And for the record, I had read the original, but I was 10 or 11 at the time. I grew up to get a degree in English Literature, and consider Dickens to be an unbearable hack.
Get thee to a copy of A Christmas Carol.
Find a wide eyed child.
Read to aforementioned child the Ghost of Christmas Present passages from the beginning of the Stave III up to the line "Scrooge promised that he would; and they went on, invisible, as they had been before, into the suburbs of the town."
At this resource, begin on page 26 and read through pp29:
A Christmas Carol is one of my all time favorite stories. I have two or three different editions of the book - one illustrated, and I read it every year. I also have most of the film versions, and watch three or four each year during the season, comparing which come closest to the text and the feeling of the book itself. Fortunately my degrees are not in Eng. Lit like CH Parker, and I can enjoy the fantasy in 19th century London, allthewhile wondering what was going on then what might have been going on in the still pretty young US.
As I mentioned to JP, find a child and read it aloud. That man DOES know how to describe food.
We read it across Advent every year... although it's always hard not to just read until my voice gives out each time.
I've found that P. Stewert and K. Grammer's TV versions are pretty true, and my mom collects ACC movies and variations of all types [Ebbie and An American Christmas Carol with H Winkler being at the top currently].
Like, JP, my degree is in Eng Lit, but my undergrad speciality was Victorian Lit, so perhaps I have an alternative bias.
Thanks to all you literary/foodie types out there for clearing up the mystery. I am amazed that turkeys apparently spread throughout Europe from the 1500s onward. Or , as Chowbird pointed out, maybe they were Guinea Fowl from Turkey. Anyway, thanks!
A search on 'dickens turkey' turned up this short essay
It raises the interesting point that in 1843, the celebration of Christmas was something of a novelty in the USA.
This points out that there is a Christmas goose in this story, the one that the Cratchits ate in Christmas Present.
"There never was such a goose. .... Its tenderness and flavour, size and cheapness, were the themes of universal admiration. Eked out by apple-sauce and mashed potatoes, it was a sufficient dinner for the whole family;"
Thanks for the link, that's great.
In the Geo. C. Scott version of the movie (haven't read the book in ages) they refer to it as a goose bird (IMO adding bird to spedify that it was small), and they totally cleaned it, implying that it wasn't very big.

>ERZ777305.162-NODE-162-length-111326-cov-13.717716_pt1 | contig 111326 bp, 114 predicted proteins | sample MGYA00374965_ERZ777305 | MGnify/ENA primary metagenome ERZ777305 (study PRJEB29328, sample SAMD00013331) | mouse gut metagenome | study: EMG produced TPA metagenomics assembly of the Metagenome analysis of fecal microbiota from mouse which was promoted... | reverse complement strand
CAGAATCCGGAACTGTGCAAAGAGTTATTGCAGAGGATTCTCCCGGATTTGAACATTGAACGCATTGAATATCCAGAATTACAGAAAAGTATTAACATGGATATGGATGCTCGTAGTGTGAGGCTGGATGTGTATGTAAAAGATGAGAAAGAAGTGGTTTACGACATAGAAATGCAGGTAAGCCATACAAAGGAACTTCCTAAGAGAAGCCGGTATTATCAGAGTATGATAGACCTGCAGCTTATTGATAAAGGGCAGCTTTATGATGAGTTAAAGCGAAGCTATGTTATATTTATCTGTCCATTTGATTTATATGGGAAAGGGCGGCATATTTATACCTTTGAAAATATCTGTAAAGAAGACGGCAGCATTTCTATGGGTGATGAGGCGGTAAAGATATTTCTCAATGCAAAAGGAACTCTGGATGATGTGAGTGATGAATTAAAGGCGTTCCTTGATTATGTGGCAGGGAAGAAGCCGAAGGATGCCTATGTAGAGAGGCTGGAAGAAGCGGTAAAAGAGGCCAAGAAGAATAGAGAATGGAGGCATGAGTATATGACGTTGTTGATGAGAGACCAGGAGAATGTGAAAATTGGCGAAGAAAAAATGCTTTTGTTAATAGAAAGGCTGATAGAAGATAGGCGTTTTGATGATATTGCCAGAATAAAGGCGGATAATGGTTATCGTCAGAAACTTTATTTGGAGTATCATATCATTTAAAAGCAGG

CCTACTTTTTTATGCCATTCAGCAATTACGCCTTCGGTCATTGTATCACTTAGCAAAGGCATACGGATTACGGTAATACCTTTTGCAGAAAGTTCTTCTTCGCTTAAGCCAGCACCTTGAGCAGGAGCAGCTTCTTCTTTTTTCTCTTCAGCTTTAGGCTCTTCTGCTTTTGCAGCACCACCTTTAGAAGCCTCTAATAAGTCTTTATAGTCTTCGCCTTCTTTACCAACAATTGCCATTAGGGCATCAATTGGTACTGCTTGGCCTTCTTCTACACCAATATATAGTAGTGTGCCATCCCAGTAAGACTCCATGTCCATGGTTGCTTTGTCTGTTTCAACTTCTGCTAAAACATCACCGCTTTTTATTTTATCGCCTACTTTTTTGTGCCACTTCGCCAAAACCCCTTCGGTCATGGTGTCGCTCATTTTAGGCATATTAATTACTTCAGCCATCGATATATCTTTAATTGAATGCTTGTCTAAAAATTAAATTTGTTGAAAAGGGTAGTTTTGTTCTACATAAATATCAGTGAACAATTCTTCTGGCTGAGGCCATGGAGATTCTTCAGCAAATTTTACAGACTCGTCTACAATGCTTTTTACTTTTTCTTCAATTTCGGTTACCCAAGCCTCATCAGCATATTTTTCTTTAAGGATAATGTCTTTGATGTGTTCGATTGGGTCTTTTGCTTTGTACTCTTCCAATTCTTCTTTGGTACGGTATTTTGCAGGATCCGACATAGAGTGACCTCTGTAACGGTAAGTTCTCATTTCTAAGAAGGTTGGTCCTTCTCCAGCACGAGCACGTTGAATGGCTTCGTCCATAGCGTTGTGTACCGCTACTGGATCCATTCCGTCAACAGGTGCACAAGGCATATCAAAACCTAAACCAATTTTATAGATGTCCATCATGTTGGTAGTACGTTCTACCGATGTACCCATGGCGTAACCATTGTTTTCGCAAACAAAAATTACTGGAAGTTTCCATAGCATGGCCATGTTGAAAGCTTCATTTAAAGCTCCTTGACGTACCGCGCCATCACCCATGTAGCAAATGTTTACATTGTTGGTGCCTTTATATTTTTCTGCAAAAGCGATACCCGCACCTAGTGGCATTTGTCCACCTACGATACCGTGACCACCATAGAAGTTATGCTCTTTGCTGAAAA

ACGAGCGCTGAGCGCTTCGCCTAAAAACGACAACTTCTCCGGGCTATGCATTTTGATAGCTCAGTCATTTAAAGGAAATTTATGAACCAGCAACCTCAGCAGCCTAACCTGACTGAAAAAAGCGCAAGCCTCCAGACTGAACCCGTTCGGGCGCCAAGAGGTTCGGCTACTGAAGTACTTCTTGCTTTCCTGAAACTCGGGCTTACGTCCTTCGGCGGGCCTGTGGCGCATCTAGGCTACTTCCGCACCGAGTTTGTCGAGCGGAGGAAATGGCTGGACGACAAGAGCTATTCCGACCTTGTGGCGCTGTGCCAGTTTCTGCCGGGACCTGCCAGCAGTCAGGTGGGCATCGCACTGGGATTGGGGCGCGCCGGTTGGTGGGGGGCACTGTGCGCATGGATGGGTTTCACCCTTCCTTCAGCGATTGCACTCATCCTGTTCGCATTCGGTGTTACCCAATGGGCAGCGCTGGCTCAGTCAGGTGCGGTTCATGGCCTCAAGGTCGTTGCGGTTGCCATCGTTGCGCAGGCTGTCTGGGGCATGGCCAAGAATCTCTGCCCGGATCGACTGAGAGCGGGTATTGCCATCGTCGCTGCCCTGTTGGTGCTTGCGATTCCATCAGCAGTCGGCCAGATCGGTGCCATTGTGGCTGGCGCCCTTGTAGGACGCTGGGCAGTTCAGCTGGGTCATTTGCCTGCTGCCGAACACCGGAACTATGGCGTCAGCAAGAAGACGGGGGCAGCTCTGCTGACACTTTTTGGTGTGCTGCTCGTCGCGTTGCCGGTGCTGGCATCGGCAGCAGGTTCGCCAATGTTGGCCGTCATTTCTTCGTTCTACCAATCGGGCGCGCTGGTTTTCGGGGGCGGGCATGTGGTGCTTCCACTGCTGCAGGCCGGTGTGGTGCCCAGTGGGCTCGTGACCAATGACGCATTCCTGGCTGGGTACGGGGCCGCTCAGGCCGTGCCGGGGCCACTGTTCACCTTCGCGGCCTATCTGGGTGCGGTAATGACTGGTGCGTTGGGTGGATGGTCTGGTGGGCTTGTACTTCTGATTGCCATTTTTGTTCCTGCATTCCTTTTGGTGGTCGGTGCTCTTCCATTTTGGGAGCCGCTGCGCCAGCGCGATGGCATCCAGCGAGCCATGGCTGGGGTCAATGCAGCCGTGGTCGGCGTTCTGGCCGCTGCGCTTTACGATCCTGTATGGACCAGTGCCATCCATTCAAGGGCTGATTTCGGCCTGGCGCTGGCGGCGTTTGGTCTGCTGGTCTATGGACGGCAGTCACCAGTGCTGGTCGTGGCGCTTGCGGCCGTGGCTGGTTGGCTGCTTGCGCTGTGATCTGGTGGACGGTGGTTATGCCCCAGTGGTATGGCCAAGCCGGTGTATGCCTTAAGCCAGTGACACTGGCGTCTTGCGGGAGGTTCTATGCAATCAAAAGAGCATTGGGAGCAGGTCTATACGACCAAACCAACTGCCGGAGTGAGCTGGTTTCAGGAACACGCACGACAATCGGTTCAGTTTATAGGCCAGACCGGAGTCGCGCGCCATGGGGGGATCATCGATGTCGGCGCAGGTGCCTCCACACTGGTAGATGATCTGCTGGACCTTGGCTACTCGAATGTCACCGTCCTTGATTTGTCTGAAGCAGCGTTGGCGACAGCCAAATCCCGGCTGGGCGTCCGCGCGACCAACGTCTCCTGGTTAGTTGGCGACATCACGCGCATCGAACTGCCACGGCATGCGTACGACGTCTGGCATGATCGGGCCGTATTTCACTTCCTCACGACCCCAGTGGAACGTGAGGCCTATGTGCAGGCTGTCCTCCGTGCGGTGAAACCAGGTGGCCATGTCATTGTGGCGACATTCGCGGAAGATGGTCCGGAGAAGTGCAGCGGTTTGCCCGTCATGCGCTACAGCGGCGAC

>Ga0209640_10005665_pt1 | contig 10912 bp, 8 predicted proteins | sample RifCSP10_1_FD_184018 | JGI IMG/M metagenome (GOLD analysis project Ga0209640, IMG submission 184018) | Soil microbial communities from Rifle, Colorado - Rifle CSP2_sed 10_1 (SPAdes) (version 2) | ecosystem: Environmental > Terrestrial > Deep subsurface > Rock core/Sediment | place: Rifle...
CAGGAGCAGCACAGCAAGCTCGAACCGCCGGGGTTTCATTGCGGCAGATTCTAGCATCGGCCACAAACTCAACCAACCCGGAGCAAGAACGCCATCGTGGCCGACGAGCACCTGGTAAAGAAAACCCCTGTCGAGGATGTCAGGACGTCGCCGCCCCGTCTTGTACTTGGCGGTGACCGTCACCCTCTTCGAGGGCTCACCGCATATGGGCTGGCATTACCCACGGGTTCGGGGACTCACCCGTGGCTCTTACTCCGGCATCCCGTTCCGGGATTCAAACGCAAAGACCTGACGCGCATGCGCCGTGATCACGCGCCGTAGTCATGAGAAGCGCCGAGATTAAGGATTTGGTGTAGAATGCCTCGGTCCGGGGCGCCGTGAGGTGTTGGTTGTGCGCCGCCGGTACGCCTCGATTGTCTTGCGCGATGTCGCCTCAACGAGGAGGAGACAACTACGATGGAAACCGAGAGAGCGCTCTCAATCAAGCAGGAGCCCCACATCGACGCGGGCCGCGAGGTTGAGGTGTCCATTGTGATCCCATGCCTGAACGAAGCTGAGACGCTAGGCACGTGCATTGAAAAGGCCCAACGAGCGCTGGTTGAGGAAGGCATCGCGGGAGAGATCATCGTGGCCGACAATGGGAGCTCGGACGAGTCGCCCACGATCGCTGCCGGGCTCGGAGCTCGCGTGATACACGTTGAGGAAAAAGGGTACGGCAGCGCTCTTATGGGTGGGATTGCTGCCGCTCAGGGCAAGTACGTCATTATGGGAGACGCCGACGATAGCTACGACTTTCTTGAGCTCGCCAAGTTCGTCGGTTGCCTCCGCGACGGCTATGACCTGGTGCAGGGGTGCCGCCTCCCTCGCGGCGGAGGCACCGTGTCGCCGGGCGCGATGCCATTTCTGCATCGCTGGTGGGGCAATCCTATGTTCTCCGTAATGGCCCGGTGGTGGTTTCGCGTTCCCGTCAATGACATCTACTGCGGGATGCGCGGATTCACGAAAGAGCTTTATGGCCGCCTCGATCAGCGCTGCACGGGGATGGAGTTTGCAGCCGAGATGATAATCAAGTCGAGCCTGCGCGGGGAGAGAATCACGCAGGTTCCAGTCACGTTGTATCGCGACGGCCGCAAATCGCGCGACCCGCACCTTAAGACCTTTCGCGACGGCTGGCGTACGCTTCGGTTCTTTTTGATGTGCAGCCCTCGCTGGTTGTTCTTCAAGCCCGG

Once again, not sure how faithful this is to the real book.
Others here admirably addressed the actual Dickens angles but I feel it's worth mention that Christmas goose was an old British tradition (still common in popular literature after Dickens, like Lewis Carroll and Arthur Conan Doyle), but that the turkey supplemented it. Goose is still a particular Xmas specialty in some countries, such as Austria...
... AND, that many in the Old World, both Britain and Europe, originally dubbed the turkey "Indian chicken." (Indian as in American.) Just like Indian corn (corn per se being otherwise, in English outside of the Americas, a general word for grain).
"Indian chicken" endures in European names for the turkey, like French "poulet d'indon" (usually shortened nowadays to dindon). The three principal German-speaking nations have various favorite words for turkey, making it really helpful when one cookbook from there included a German-Austrian-Swiss food dictionary. Verbatim Austrian idiom for turkey is "Indian," which could lead to interesting statements, like roasting an "Indian" for supper...
Doyle - Blue Carbuncle. The stone in question was found in the crop of a goose. A scholar in reduced circumstances had gotten it from "a goose club [at an inn], by which, on consideration of some few pence every week, we were each to receive a bird at Christmas." The inn keeper got them from a stall in Covent Garden Market. Some of his suppliers where in the country, but this bird came from a town supplier, a lady who fattened them up in her backyard.